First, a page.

aeson and dlist in HP 2013.4.0.0

Sean Leather sean.leather at
Mon Nov 18 15:15:10 UTC 2013

Hi Joachim,

I did not want to derail the conversation about the pros and cons of dlist,
so I started a separate thread about it on the haskell-platform list [1],
but perhaps I should have included the libraries list [2]. Since a few
people have mentioned concerns about dlist/list conversion, I will respond

On Mon, Nov 18, 2013 at 11:21 AM, Joachim Breitner wrote:

> Am Montag, den 18.11.2013, 10:04 +0200 schrieb Sean Leather:
> > * Maintenance and development taken over by Sean Leather
> > * Migrate repository from to
> >
> > * Add `Eq`, `Ord`, `Read`, `Show`, `Alternative`, `Foldable`,
> `Traversable`
> >   instances
> Given that the point of dlist is to speed up code where lists are
> insufficient,

To be a bit more precise, it is not that lists are "insufficient," the
problem is the `(++)` operator (a.k.a. append). To be even more precise,
the problem is left-nested appends, e.g. the expression `(x ++ y) ++ z` may
have a worse traversal time than `x ++ (y ++ z)`. Such an arrangement can
(and probably will) result in multiple traversals of the left argument(s).

would it make sense to only provide those instances that
> can be implemented without converting to and from lists?

In my opinion, no. It makes sense to have as many reasonable instances as
possible to make the library more attractive and usable. The fact that the
instances convert to and from lists does not detract from their usefulness
because the conversions are not necessarily inefficient (see next response).

If there are instances that cannot be implemented idiomatically with
> dlists, maybe they should be left out, to signal the user that he will
> not get the benefits of DLists for these.

I think it is an unproven myth that conversion between lists and dlists is
always inefficient. Consider the conversion functions:

> fromList    :: [a] -> DList a
> fromList    = DL . (++)

> toList      :: DList a -> [a]
> toList      = ($[]) . unDL

Converting from a list is like prepending (++) to a list. This introduces a
linear traversal of the argument (assuming a complete evaluation of the
converted list).

 Converting to a list is like "finishing it off" with an empty list. The
operation itself is trivial, but traversing the result would evaluate all
the `(++)` from the previous `fromList`s. Fortunately, all of the
`fromList`ed lists are left-arguments to `(++)`, so each will only be
traversed once (which is the primary reason of dlists).

Looking at the instances in the master branch, most of them use `toList`,
which we have established is trivial. The only instances to use `fromList`
are `Read` and `Traversable`. Each of these reuses the list instance and
involves at least one list traversal, so the extra traversal implied by
`fromList` means a constant factor increase in time.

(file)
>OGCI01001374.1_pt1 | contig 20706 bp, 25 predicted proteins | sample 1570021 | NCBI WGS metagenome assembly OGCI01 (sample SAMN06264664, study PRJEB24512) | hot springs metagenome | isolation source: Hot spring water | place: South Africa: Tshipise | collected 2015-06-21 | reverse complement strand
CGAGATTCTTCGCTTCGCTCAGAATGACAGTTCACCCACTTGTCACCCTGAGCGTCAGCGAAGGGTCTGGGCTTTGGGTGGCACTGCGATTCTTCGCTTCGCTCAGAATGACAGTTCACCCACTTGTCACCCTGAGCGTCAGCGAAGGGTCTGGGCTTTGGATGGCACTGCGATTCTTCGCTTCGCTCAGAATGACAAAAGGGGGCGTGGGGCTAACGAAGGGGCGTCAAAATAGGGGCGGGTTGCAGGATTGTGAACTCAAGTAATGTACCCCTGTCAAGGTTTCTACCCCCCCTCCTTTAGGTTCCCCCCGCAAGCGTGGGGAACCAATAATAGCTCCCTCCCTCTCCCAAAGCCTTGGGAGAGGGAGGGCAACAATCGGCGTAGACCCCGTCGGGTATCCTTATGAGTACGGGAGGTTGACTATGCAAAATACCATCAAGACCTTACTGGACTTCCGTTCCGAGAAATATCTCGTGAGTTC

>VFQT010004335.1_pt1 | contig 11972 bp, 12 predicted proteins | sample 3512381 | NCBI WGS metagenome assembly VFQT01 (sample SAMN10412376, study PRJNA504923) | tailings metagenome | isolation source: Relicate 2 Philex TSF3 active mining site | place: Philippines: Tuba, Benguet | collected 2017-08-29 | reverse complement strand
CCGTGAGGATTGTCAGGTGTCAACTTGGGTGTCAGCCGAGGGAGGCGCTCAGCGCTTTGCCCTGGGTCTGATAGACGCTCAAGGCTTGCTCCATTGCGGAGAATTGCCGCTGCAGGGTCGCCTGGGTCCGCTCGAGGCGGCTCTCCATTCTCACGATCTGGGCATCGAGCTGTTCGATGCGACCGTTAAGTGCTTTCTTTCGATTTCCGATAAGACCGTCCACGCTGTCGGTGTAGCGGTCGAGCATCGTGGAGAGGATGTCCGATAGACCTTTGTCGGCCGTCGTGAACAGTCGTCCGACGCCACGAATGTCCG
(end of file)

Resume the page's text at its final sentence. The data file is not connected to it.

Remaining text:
In particular, it seems that the Show instance could be improved.
> Currently it says
>           showsPrec p dl = showParen (p > 10) $
>             showString "fromList " . shows (toList dl)
> i.e. goes via a list. But this is constructing a ShowS (which is String
> -> String) value, i.e. another difference list. Shouldn’t it be possible
> to stay in the world of difference lists when implementing this?

Perhaps you might expect this:

> showsPrec' :: Int -> DList Char -> ShowS
> showsPrec' p dl = showParen (p > 10) $
>   showString "fromList " . unDL dl

But that won't work, because we have a `Show a => DList a`, not a `DList
Char`. The `Show` instance for lists is for `Show a => [a]`, not `[Char]`.
See Bas' dstring library for `DList Char`.

The underlying representation of dlists is `[a] -> [a]`, so what we might
want is a function with the type `Show a => ([a] -> [a]) -> ShowS`. But we
don't need or want to map `String` to `Show a => [a]` as one might think
the higher-order function requires. What we do is finish off the function
with `[]` (which is appended to the end of the resulting list). Then, we're
left with something of type `Show a => [a]`, to which we can apply
`showList`. Looking back at the instance, `toList` finishes the function
and `shows` for `[a]` is equivalent to `showList` for `a`.

(Or maybe I’m overly worried, and I admit that I did not run benchmarks
> so far.)

I definitely think benchmarks [3] would help resolve these questions. And
there might be cases where rewrite rules and fusion play a role. But until
then, I remain unconvinced that the added instances are anything but



[2] I assumed the discussion for a library being added (or not) to the
Platform should happen on haskell-platform and not libraries. But perhaps
libraries has more eyes and interest. The fact that many of these emails
are being sent to both lists adds to my confusion about where discussion
should take place.

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